My television contained a player for dvds and cds. I find this facility increasingly important and now carry a few cds on my travels. Whether I am dressing for dinner or relaxing after breakfast, to be able to fill my ears with, say, the Allegro from Mozart’s 39th symphony is a real joy. Such music is perhaps best of all when one is bathing. Here the tub was large and comfortable. Indeed, the whole bathroom was conveniently arranged, with two wash basins, a loo, a bidet, 14 lights for illumination and the hotel’s very own Eau d’Italie toiletries. These last have a lovely lemony aroma – for the Amalfi coast is famous for its lemons.
As I went down to breakfast on my first morning I noticed a little conceit which told of the attention to detail which characterizes Le Sirenuse. Each day the mat in the lift is changed, so that it has upon it, in Italian, the day of the week. I do like to see such things: they make me feel that those in charge really care about the guests. And I had that feeling at breakfast, too. The courteous and helpful Giuseppe showed me to the corner table (number 9) and opened the French window next to it, so that I could start the day with a cooling breeze, the sound of the waves stroking the promenade far below and the outline of The Sirens far away in the sunshine. And there was another blessing, as Giuseppe pointed out: the serenading of Caruso, the blackbird who – for the past ten years – has perched in the mornings upon the church cupola and imitated his famous namesake.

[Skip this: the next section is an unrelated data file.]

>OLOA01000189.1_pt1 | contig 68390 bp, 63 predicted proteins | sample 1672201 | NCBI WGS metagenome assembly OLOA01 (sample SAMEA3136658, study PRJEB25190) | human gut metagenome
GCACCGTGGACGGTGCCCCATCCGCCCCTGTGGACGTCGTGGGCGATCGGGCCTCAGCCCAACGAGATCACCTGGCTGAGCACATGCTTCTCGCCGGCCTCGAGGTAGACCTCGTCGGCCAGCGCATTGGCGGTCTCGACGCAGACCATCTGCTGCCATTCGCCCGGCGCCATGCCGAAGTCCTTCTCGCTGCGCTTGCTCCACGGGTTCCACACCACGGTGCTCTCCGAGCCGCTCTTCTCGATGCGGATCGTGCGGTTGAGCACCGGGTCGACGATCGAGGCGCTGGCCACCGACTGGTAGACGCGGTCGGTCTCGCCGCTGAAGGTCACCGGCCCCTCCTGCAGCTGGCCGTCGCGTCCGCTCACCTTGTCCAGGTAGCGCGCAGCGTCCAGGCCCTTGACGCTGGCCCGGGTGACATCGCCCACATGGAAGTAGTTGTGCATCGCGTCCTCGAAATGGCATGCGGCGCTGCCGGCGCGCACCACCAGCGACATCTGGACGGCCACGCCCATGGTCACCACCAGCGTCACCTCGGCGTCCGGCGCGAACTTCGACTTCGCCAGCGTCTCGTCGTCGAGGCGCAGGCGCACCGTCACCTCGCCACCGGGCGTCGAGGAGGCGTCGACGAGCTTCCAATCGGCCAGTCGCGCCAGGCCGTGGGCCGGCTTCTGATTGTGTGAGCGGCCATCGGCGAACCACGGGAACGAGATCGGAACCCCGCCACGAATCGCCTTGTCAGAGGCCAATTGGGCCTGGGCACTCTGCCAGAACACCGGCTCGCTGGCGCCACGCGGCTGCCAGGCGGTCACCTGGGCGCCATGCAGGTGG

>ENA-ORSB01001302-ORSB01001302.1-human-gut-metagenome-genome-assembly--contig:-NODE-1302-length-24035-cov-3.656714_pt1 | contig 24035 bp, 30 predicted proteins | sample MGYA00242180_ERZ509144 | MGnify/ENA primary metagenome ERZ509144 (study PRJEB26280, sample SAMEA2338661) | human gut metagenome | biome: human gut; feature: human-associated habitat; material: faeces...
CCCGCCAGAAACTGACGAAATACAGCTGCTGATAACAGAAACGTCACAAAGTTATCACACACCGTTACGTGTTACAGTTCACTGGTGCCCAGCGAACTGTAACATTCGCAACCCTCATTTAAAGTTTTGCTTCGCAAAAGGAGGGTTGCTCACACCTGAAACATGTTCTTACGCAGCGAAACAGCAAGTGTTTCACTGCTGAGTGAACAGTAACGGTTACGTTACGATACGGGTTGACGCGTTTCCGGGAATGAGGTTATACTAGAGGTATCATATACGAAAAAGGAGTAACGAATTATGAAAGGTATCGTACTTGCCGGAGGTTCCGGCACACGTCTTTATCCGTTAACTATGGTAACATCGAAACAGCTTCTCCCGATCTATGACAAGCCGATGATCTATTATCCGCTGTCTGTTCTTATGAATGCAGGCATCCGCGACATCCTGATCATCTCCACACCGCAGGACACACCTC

All this, and good food too, for everything I took from the breakfast buffet during my stay was of the highest quality: bacon, scrambled eggs, prosciutto, melon, fruit salad, poached pears, apple tart, crusty bread and croissants. My coffee arrived in silver pots – until, as tradition demands, my concluding cappuccino arrived hot and frothy in its cup. I really did enjoy these mornings.